Few knew the man’s private anguish as Patrick Henry rose to the floor at St. John’s Church in Richmond, Virginia. They perhaps knew that only four days prior he had said his final goodbye to his beloved wife Sarah, the mother of his six children, but what they didn’t know was the long battle that they had waged against her mental illness, or how he chose to care for her at home rather than subject her even to the harsh but progressive treatment of the newly opened Eastern State Hospital. Having seen the condition, having witness the deplorable, even cruel estate they would have left his wife in, the 38 year old Virginia lawyer would take on the care of her himself at their home at Scotchtown Plantation, watching over her to prevent her from hurting herself, bathing and clothing and feeding her.
Even as she passed, denied a Christian burial because of her illness, Henry would bury her not more than 30 feet from their home, planting a lilac bush to mark that place now so sacred to him.
No, how could they know the private anguish of the man who found now that “his soul was bowed and bleeding under the heaviest of sorrows and personal distress.”
Yet, for as much as it perhaps felt like his life had ended with Sarah’s, it hadn’t. His crusade, it persisted, and he had long stood as one of the most vocal opponents to the Crown. In one of his more famous speeches a decade prior he had even gone as far as to suggest that George III might soon find that, amidst his oppression and tyranny, he would suffer that fate once inflicted upon Julius Caesar. Now the House of Burgesses met at Richmond, inland of the Colonial Capital of Williamsburg, and out of the reach of the Lieutenant-Governor John Murray, the Earl of Dunmore, who had recently dissolved the body. Without Governor and Council, there was but one reason for the body to meet: to discuss the cause and course that Virginia must follow as the sound of Revolution echoed in the air around them.
Roughly 120 men, including the then retired Colonel George Washington and Thomas Jefferson, gathered as Speaker Peyton Randolph convened the body on March 23, 1775. It wasn’t long before Henry would rise to the floor with a resolution to raise a militia and to put it in a defensive position against the Crown. Opposition would quickly rise to the floor. Patience, his critics would argue, was what was needed. Though perhaps ignored in the past, there had not been a ample chance for the Court of Saint James to respond to the latest petitions sent, and reconciliation might still be possible.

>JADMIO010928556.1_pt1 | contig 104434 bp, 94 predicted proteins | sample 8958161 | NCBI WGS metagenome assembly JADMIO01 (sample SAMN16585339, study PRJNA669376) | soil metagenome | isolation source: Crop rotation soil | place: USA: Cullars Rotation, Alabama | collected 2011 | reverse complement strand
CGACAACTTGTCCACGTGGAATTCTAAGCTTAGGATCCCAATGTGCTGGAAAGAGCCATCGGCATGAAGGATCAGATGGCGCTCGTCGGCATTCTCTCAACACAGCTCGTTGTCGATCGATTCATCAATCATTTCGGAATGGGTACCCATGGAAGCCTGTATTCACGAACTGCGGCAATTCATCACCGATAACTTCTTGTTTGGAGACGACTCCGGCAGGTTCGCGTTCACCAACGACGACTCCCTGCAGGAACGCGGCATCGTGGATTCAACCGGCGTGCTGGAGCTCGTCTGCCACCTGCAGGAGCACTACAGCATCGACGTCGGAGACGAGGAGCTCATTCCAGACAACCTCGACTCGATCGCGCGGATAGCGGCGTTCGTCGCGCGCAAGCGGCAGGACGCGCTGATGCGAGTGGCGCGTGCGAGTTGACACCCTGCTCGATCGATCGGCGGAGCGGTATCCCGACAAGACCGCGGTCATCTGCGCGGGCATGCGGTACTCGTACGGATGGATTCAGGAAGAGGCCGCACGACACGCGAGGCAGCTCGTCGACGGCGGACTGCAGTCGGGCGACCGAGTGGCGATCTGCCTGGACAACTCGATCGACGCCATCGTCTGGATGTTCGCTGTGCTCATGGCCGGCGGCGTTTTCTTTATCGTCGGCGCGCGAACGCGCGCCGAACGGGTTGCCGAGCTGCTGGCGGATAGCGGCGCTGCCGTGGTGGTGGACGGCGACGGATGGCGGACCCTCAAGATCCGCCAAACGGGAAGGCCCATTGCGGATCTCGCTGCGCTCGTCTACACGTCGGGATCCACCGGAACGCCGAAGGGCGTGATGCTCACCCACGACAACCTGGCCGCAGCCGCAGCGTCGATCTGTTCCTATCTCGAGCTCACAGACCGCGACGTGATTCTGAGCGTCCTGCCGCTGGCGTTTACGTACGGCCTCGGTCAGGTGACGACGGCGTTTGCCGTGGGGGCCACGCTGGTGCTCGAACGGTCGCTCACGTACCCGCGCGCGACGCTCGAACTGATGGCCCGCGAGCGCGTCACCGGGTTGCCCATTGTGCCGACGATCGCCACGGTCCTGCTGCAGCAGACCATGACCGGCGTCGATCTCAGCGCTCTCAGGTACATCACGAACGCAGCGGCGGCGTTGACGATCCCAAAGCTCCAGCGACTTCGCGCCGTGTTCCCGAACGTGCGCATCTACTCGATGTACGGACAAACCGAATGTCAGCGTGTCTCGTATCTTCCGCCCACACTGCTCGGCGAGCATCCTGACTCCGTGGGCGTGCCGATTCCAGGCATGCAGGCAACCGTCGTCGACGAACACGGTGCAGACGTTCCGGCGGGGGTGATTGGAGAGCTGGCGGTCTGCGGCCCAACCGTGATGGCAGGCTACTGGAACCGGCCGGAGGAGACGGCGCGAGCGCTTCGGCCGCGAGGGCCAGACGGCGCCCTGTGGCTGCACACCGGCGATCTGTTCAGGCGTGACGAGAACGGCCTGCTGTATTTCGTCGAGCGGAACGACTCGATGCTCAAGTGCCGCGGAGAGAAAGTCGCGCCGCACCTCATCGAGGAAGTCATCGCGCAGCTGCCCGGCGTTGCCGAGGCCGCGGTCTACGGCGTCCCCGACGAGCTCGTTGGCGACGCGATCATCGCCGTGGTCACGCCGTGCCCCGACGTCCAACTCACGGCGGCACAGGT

Though historians still debate the words that would be uttered next, none deny that those present were the witness to a turning point in American history. Without notes Henry would raise to the floor. A member of the clergy watching would describe “an unearthly fire burning in his eye”. His voice would be low and hushed as he uttered those first words
“Mr. President: No man thinks more highly than I do of the patriotism, as well as abilities, of the very worthy gentlemen who have just addressed the House. But different men often see the same subject in different lights; and, therefore, I hope it will not be thought disrespectful to those gentlemen if, entertaining as I do, opinions of a character very opposite to theirs, I shall speak forth my sentiments freely, and without reserve. This is no time for ceremony. The question before the House is one of awful moment to this country. For my own part, I consider it as nothing less than a question of freedom or slavery; and in proportion to the magnitude of the subject ought to be the freedom of the debate. It is only in this way that we can hope to arrive at truth, and fulfil the great responsibility which we hold to God and our country. Should I keep back my opinions at such a time, through fear of giving offence, I should consider myself as guilty of treason towards my country, and of an act of disloyalty toward the majesty of heaven, which I revere above all earthly kings.”
Slowly his voice would become louder, his tone firmer as he met the eyes of the delegates in that room.
“Mr. President, it is natural to man to indulge in the illusions of hope. We are apt to shut our eyes against a painful truth, and listen to the song of that siren till she transforms us into beasts. Is this the part of wise men, engaged in a great and arduous struggle for liberty? Are we disposed to be of the number of those who, having eyes, see not, and, having ears, hear not, the things which so nearly concern their temporal salvation? For my part, whatever anguish of spirit it may cost, I am willing to know the whole truth; to know the worst, and to provide for it.”